The first step in determining whether an individual qualifies for a bankruptcy, is to review the gross annual income. The most frequently discussed test is the Bankruptcy Means Test. This test requires the individual petitioning for bankruptcy to enter his or her income and expenses in the appropriate form. The forms are available on the United States Courts website Bankruptcy Means Test Forms. The information is used to calculate whether the debtor’s current monthly income is sufficient to pay necessary expenses and make payments to creditors.
The bankruptcy means test uses the medium income in California to initially determine whether an individual filing for bankruptcy earns enough to pay back creditors. In the event the bankruptcy filer earns above the medium income, the means test will need to be thoroughly completed. The outcome of the means test will determine whether the bankruptcy petitioner can file under a chapter 7 bankruptcy or a chapter 13 bankruptcy.
A chapter 7 bankruptcy is a complete liquidation. The trustee, who is assigned to oversee the bankruptcy, will sell off the bankruptcy filers’ assets and use the proceeds to pay back creditors. In California, there are laws referred to as exemptions. Exemptions are used to protect assets and, quite often, bankruptcy filers are able to protect all of their assets. However, no all bankruptcy filers are able to protect their assets and its important to talk specifics with a bankruptcy attorney in Sacramento. A chapter 7 bankruptcy only lasts approximately 90-120 days.
A chapter 13 bankruptcy is a payment plan. The payment period lasts anywhere from 3-5 years. A chapter 13 bankruptcy is typically for individuals who are behind on their mortgage payments or make too much money to qualify for a chapter 7 bankruptcy.
The medium income is regularly updated by the United States Trustee’s Office. Below are the numbers for filings after April 1, 2020, update:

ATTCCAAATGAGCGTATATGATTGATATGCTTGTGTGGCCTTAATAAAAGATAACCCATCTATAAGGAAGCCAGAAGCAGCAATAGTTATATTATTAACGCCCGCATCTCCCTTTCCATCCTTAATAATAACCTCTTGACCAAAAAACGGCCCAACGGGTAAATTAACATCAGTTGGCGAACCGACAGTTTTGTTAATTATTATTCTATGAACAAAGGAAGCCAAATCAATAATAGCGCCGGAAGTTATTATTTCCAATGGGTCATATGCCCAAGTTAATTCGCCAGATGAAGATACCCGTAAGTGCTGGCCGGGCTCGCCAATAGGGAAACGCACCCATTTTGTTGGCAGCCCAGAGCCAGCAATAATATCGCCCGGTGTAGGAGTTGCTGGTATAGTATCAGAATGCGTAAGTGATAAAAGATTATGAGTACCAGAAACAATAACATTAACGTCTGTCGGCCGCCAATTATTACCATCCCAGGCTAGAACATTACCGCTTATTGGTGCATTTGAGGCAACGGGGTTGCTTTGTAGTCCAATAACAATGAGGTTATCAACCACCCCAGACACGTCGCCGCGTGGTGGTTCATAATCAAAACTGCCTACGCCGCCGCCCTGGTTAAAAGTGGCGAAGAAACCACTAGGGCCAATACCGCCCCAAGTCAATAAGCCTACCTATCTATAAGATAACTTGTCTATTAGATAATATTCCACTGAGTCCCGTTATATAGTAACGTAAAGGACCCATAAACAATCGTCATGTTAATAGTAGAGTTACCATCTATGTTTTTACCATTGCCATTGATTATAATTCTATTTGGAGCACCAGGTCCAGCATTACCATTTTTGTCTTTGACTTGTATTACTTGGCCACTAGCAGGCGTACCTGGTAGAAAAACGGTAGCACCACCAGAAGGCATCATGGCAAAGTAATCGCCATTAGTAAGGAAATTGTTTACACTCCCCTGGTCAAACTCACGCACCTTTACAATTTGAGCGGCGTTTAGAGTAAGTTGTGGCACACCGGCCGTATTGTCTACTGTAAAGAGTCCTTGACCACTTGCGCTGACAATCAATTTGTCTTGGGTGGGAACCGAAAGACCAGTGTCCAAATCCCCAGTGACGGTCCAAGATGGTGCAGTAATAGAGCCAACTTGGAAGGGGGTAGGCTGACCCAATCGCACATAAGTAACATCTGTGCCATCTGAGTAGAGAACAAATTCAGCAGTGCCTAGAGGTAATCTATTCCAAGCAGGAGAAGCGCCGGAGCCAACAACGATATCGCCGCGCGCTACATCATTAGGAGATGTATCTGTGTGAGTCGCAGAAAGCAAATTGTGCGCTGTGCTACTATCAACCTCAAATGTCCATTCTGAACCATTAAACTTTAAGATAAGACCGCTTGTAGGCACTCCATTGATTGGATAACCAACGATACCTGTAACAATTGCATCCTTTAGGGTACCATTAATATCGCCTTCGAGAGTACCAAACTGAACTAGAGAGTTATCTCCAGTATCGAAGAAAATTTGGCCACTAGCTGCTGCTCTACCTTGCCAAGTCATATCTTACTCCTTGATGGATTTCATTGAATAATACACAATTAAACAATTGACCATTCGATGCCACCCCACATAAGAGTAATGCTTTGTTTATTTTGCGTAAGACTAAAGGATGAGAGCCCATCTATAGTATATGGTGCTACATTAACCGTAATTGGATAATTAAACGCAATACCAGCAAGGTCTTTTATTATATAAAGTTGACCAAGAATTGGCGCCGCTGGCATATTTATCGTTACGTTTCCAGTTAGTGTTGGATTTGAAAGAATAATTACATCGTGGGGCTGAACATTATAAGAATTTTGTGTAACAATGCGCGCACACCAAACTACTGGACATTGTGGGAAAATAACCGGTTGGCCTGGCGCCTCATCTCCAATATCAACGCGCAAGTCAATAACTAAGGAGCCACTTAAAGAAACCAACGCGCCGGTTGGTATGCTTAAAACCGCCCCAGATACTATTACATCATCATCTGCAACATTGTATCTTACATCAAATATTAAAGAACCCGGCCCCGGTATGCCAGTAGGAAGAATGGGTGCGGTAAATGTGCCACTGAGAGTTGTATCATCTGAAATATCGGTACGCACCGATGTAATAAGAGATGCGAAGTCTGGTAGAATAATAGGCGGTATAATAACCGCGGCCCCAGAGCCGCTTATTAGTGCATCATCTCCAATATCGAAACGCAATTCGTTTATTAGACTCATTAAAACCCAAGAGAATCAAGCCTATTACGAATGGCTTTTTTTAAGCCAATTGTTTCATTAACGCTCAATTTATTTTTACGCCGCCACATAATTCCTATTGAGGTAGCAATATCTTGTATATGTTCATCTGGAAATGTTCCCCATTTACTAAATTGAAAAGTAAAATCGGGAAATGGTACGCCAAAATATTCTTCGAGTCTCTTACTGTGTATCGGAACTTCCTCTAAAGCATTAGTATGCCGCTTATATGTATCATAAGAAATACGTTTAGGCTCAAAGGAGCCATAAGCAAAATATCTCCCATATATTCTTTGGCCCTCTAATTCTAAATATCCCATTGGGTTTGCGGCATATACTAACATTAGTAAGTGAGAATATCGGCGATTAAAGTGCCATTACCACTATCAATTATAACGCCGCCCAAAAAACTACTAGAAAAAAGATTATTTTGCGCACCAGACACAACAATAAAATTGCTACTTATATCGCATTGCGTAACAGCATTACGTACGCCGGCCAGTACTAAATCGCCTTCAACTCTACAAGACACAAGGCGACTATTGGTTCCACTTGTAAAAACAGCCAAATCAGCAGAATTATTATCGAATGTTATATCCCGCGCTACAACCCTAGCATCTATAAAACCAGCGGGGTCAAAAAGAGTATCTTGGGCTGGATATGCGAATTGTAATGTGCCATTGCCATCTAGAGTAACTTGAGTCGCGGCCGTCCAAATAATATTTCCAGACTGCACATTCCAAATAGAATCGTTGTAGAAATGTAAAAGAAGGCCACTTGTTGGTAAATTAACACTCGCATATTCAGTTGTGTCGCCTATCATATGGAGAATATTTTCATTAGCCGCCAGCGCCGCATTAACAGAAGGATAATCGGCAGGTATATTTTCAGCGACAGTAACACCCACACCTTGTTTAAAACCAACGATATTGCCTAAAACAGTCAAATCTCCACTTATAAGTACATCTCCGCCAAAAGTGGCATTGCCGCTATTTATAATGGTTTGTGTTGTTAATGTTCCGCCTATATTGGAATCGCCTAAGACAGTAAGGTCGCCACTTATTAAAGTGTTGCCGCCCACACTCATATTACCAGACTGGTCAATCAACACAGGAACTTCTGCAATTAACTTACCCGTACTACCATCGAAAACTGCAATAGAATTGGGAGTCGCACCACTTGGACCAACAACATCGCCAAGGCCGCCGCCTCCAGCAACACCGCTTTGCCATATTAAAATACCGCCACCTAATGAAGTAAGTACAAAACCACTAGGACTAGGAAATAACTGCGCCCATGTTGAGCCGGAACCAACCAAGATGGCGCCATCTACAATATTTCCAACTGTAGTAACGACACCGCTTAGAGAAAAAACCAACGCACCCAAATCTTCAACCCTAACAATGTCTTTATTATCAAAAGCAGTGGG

|Gross Annual Income|
The formula for calculating the means test is simple. The potential bankruptcy filer will calculate the monthly average of their gross wages from employment. The average is calculated from the past six months. Next, multiple the average monthly gross wages by twelve months.
(Sum of Gross Wages for Six Months) / (Six Months) = (Average Monthly Gross Wages)
(Average Monthly Gross Wages) * (Twelve Months) = (Gross Annual Income)
The bankruptcy filer will compare their gross annual income with the medium income for California. For example, a married couple John and Suzy earn a joint annual gross income of $55,000. In California, the medium income for a household size of two is $79,271. John and Suzy would satisfy the bankruptcy means test. If, however, John and Suzy earn a joint annual gross income of $95,000, they would not longer satisfy the simple initial test. John and Suzy may still qualify for a chapter 7 bankruptcy, but they will need to provide more information on their expenses. Filing bankruptcy without spouse will not solve the problem if the bankruptcy filer is above the medium income.
Those who earn above the medium income need to demonstrate to the court that a chapter 7 bankruptcy is still the best option; otherwise, it’ll be a repayment plan under chapter 13 bankruptcy. The second portion of the test considers reasonable and necessary expenses along with income. After the expenses, is there sufficient disposable income to make payments to creditors and pay the administrative expenses of a chapter 13? If so, chapter 13 bankruptcy might be the only option.
Our Sacramento bankruptcy attorneys help individuals considering their options. We can determine whether an individual qualifies for bankruptcy and perform a means test before filing bankruptcy with the court. There are other considerations in filing bankruptcy and our office has handled countless strange situations. There are frequent mistakes made before filing bankruptcy that should be considered too. Feel free to contact Sacramento bankruptcy attorneys to set up a free initial meeting. Our attorneys walk clients through the entire process and practice questions before the meeting of creditors.
By: Trevor Carson
*The information provided in this post does not constitute legal advice or opinion. The information is for guidance purposes only. Individual situations vary and you should contact an attorney for a consultation. This post is considered a solicitation and advertisement. The post does not warrant the outcome of any matter. Sacramento Bankruptcy Attorney on the means test and qualifying for bankruptcy.